Though they've long been written off by mainstream pop audiences, Hanson has continued to play to a devoted cult following and, more importantly, emerged as an awfully good pop band. Their eighth album, Shout It Out, is the trio's most ambitious project to date, borrowing heavily from several eras of Top 40 pop in an effort to expand their sound. And, as with their last few albums, Shout It Out includes a few moments of real inspiration.
When all of the elements come together for brothers Isaac, Taylor, and Zac, as on the harmonica-driven "If Only" and radio-anthem-that-should-have-been "Penny and Me," they have proven that they're capable of brilliant pop singles that stand alongside the work of bands with far more street-cred, like Fountains of Wayne and Apples in Stereo. On Shout It Out, lead single "Thinkin' About Somethin'" fits that bill. Kicking off with a healthy dose of cowbell before the brass section transforms it into one hell of a Blues Brothers homage, "Thinkin'" is maddeningly catchy kiss-off song. It's a hook-upon-a-hook-upon-a-hook, culminating in a coda of "I've been getting a love that moves me/While you've been getting around," delivered in perfect three-part harmony. It's easily one of the best singles of 2010 (though the less said about the brothers' awkward dancing in the video, the better).
Unfortunately for Hanson, though, they've never been able to sustain such a level of quality over the course of a full album, and there isn't another song here that equals "Thinkin'." The melody and arena-rock arrangement of "Carry You There" are effective, but the song's lyrics find the band at their most maudlin: "You don't have to be afraid to just rely/On someone to hold the weight part of the time" is arguably the song's least embarrassing couplet. The strong rhythm section and horns on "And I Waited" wouldn't sound out of place on radio playlists alongside Adam Lambert's "Whattaya Want from Me" or Lady Gaga's "Alejandro," but it goes on at least a minute too long and ultimately overstays its welcome. If the album as a whole is a step up from the didactic, if well-intentioned, The Walk, songs like "Use Me Up" and "These Walls" are nonetheless mired in clichés that weigh down the band's gifts for memorable melodies and powerful hooks.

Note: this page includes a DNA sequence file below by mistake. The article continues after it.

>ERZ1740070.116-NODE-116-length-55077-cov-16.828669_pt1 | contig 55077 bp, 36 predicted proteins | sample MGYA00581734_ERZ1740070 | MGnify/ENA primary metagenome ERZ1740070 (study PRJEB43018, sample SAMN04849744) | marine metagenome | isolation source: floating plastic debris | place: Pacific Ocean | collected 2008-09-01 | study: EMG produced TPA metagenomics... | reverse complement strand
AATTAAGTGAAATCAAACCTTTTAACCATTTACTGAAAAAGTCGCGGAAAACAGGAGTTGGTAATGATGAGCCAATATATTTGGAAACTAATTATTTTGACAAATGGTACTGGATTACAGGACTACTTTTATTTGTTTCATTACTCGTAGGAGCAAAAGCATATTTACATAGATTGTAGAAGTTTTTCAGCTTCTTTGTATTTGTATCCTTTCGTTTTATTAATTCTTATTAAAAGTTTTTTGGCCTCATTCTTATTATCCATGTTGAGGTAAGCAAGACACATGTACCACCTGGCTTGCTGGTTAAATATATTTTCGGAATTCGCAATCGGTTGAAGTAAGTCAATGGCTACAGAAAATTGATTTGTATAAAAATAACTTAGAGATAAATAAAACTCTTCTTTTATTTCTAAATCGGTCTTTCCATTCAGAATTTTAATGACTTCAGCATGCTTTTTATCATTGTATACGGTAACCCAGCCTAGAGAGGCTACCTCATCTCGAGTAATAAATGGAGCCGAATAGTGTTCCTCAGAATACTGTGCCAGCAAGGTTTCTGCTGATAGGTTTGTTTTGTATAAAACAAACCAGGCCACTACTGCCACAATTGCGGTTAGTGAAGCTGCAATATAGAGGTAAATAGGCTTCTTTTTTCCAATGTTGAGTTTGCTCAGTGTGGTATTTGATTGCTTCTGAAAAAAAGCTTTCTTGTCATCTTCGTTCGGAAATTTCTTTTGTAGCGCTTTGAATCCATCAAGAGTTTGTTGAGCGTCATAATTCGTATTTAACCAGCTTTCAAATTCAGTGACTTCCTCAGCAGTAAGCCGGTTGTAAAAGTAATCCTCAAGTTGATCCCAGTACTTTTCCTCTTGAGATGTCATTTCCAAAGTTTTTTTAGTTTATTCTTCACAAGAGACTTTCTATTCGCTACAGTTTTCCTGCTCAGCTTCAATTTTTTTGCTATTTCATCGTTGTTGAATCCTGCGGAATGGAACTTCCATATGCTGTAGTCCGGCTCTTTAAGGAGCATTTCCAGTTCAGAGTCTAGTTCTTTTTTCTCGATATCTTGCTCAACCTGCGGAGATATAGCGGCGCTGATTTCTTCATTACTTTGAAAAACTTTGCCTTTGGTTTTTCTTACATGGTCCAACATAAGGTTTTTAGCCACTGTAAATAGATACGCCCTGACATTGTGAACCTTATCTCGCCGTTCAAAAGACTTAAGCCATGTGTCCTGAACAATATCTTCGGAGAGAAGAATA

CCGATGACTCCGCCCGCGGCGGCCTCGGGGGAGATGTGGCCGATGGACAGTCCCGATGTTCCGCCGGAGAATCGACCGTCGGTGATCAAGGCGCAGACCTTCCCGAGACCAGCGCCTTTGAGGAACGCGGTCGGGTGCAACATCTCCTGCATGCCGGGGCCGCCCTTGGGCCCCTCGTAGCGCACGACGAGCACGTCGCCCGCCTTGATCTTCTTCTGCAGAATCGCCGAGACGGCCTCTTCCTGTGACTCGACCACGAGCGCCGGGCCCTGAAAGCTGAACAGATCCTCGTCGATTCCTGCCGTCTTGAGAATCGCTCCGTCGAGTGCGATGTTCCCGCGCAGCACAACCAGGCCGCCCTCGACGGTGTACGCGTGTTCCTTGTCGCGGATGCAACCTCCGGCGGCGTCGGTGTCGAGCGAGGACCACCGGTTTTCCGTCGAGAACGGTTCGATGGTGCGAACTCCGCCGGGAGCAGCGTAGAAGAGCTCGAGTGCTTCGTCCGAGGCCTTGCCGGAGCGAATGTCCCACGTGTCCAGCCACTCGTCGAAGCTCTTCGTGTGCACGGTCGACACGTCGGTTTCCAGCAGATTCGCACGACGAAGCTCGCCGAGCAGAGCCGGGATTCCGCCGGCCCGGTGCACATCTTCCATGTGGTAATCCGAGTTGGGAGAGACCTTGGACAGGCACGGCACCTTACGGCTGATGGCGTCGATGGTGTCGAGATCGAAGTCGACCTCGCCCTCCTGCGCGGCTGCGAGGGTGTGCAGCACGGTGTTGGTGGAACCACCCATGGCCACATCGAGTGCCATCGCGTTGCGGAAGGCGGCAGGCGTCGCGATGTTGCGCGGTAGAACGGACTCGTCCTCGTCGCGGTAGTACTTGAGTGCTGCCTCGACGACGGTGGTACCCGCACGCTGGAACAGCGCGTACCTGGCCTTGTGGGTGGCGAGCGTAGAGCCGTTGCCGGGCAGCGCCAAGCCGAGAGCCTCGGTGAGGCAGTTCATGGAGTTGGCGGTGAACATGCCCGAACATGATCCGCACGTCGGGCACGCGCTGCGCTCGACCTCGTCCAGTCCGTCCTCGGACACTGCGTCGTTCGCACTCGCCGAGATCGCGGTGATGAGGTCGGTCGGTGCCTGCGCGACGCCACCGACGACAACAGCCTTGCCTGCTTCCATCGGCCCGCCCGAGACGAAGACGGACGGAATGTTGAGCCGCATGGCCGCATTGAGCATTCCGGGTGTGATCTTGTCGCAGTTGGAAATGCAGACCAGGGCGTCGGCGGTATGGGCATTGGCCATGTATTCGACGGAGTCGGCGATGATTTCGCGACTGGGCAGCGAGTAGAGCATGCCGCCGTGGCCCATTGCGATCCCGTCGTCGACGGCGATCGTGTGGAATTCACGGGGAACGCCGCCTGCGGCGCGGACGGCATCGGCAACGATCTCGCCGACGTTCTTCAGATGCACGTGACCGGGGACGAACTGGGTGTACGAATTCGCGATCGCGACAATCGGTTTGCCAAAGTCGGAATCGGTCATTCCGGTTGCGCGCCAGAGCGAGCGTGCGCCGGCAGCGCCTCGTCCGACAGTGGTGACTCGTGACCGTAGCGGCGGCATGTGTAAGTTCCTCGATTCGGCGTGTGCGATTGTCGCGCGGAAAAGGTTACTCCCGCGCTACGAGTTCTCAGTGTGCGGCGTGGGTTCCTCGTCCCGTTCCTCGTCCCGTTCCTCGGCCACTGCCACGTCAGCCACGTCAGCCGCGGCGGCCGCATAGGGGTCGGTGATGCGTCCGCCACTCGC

Other than the trio's weakness for trite turns of phrase, the major flaw on Shout It Out is its spit-polished production. With the exception of "Thinkin'" and "Voice in the Chorus," which favorably recalls '70s-era Elton John, most of the songs sound as though they've been run through at least one too many ProTools cycles. Every note is tuned to perfection, and the percussion lines have the precision of a metronome, making the performances sound robotic. That sterility works against the heavy piano power chords on "Waiting for This" and the ebullient horn section on "Make It Out Alive." In producing the album themselves, Hanson undermines their attempts to give their sound a bit more grittiness and soul.
What's encouraging about the record, though, is that Hanson's instincts are more or less on point. The effervescent brass sections, aggressive rhythm tracks, and AM-radio vibe they've incorporated are all logical and effective additions to their aesthetic. That Hanson has been around for well over a decade now makes it easy to forget that they're still a young band. And the elements that really work on Shout It Out suggest that they're only going to continue to get better.